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Hungerford Bridge and Golden Jubilee Bridges

London, United Kingdom
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The Hungerford Bridge crosses the River Thames in London, and lies between Waterloo Bridge and Westminster Bridge. It is a steel truss railway bridge – sometimes known as the Charing Cross Bridge – flanked by two more recent, cable-stayed, pedestrian bridges that share the railway bridge's foundation piers, and which are named the Golden Jubilee Bridges. The north end of the bridge is Charing Cross railway station, and is near Embankment Pier and the Victoria Embankment. The south end is near Waterloo station, County Hall, the Royal Festival Hall, and the London Eye. Each pedestrian bridge has steps andlift access. The first Hungerford Bridge, designed by Isambard Kingdom Brunel, opened in 1845 as a suspension... Read More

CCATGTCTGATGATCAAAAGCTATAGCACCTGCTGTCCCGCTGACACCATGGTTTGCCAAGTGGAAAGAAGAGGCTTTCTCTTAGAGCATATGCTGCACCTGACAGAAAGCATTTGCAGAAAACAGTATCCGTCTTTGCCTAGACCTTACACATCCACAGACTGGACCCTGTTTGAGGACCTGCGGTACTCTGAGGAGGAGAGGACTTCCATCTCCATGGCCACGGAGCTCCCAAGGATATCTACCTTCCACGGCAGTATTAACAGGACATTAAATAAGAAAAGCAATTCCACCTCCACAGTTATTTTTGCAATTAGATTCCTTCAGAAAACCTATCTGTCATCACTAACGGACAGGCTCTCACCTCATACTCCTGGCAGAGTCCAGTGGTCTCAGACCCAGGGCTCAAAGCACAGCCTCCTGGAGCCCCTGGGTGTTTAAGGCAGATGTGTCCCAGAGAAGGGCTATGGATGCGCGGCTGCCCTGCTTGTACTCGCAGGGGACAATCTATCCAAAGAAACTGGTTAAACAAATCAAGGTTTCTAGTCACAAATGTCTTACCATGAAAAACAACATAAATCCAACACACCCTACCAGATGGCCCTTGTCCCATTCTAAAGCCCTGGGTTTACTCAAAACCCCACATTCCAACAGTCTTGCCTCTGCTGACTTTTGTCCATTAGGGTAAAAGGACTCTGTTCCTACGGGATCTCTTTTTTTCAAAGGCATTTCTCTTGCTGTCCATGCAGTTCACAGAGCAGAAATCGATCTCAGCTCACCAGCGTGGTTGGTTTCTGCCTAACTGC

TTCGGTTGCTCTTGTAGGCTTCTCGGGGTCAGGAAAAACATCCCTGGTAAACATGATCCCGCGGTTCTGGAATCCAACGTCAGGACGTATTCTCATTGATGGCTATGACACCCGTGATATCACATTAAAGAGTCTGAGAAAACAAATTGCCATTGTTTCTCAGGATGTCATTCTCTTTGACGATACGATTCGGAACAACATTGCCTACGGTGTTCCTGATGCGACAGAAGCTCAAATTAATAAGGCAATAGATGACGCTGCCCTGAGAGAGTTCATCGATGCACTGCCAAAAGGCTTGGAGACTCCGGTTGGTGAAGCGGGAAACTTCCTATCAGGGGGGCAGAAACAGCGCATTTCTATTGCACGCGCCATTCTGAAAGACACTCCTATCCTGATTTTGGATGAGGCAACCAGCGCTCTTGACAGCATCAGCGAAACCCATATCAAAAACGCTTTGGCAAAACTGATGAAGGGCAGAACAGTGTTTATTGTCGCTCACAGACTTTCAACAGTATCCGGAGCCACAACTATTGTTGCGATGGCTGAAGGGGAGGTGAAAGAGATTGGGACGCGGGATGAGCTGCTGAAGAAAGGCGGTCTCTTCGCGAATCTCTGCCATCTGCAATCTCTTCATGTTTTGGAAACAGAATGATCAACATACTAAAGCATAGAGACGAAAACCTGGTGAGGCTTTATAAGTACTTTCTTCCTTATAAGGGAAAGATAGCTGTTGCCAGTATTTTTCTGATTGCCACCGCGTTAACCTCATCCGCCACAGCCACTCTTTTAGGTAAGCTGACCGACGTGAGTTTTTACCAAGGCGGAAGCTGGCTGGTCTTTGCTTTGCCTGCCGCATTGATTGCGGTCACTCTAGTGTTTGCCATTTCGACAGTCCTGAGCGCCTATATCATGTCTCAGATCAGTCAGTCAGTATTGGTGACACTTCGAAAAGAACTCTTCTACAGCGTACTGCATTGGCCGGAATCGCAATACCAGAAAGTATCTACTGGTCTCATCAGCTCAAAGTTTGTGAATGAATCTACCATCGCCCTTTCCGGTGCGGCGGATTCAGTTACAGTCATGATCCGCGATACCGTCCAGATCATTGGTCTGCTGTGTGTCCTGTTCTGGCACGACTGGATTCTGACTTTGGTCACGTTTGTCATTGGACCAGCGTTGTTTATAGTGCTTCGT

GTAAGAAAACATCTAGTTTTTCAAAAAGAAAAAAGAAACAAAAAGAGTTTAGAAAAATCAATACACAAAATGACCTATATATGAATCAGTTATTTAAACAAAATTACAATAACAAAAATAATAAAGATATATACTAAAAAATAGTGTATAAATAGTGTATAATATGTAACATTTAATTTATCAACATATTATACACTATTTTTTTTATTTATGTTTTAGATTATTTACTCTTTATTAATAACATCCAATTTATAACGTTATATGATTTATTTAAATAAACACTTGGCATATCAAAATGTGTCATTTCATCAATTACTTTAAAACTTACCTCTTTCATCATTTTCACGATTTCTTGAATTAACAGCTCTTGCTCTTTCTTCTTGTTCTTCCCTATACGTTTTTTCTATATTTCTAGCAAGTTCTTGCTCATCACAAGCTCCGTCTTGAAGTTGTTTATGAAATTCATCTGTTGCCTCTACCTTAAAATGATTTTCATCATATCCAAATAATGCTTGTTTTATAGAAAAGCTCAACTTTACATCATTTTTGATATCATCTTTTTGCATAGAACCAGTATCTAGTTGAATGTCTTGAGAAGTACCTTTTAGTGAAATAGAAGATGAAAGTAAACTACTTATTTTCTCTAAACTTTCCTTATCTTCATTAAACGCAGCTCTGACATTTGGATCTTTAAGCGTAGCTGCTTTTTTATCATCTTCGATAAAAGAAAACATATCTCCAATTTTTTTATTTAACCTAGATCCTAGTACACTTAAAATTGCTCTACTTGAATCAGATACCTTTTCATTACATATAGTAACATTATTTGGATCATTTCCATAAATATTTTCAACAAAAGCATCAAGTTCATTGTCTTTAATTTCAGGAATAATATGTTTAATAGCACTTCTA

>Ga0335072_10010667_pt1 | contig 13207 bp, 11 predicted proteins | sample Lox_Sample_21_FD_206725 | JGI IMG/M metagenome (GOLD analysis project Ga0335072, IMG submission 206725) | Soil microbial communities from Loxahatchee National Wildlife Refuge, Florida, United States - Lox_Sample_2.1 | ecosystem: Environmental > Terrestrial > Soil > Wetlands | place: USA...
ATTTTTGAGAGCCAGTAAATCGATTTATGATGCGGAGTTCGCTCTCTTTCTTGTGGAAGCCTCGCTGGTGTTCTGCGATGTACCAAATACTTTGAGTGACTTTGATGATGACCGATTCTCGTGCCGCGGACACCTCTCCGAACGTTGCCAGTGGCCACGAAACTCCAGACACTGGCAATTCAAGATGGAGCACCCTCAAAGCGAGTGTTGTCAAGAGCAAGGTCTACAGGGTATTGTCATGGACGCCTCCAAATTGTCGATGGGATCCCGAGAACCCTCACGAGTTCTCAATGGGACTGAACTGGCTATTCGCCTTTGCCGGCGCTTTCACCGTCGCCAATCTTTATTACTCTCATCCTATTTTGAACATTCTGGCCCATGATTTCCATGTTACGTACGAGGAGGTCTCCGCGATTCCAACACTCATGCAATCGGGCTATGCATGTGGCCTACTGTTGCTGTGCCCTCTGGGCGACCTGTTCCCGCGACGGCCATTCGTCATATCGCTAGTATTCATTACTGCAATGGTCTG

The Hungerford Bridge crosses the River Thames in London, and lies between Waterloo Bridge and Westminster Bridge. It is a steel truss railway bridge – sometimes known as the Charing Cross Bridge – flanked by two more recent, cable-stayed, pedestrian bridges that share the railway bridge's foundation piers, and which are named the Golden Jubilee Bridges. The north end of the bridge is Charing Cross railway station, and is near Embankment Pier and the Victoria Embankment. The south end is near Waterloo station, County Hall, the Royal Festival Hall, and the London Eye. Each pedestrian bridge has steps andlift access. The first Hungerford Bridge, designed by Isambard Kingdom Brunel, opened in 1845 as a suspension footbridge. It was named after the then Hungerford Market, because it went from the South Bank to Hungerford Market on the north side of the Thames. In 1859 the original bridge was bought by the railway company extending the South Eastern Railway into the newly opened Charing Cross railway station. The railway company replaced the suspension bridge with a structure designed by Sir John Hawkshaw, comprising nine spans made of wrought iron lattice girders, which opened in 1864. The chains from the old bridge were re-used in Bristol's Clifton Suspension Bridge. The original brick pile buttresses of Brunel's footbridge are still in use, though the one on the Charing Cross side is now much closer to the river bank than it was originally, due to the building of the Victoria Embankment, completed in 1870. The buttress on the South Bank side still has the entrances and steps from the original steamer pier Brunel built on to the footbridge. Walkways were added on each side, with the upstream one later being removed when the railway was widened. In 1951 another walkway was temporarily added when an Army Bailey bridge was constructed for the Festival of Britain. In 1980 a temporary walkway was erected on the upstream side while the downstream railway bridge and walkway were refurbished. It is one of only three bridges in London to combine pedestrian and rail use; the others being the Fulham Railway Bridge and Barnes Railway Bridge. The footbridge gained a reputation for being narrow, dilapidated and dangerous – it was the scene of a murder in 1999. In the mid-1990s a decision was made to replace the footbridge with new structures on either side of the existing railway bridge, and a competition was held in 1996 for a new design. The concept design was won by architects Lifschutz Davidson Sandilandsand engineers WSP Group. Detailed design of the two bridges was carried out by consulting engineers Gifford. The two new 4-metre (13 ft) wide footbridges were completed in 2002. They were named the Golden Jubilee Bridges, in honour of the fiftieth anniversary of Queen Elizabeth II's accession, although in practice they are still referred to as the "Hungerford Footbridges". Further justification for new footbridge structures both upstream and downstream of the railway bridge was that Sir John Hawkshaw's railway bridge's brittle wrought iron support pillars were vulnerable to impact from riverboats. Especially following the Marchioness disaster it was felt these should be clad in concrete at water level but the bridge's owners, Railtrack, could not afford the work. The Golden Jubilee Bridges achieved this protection at no cost to Railtrack.
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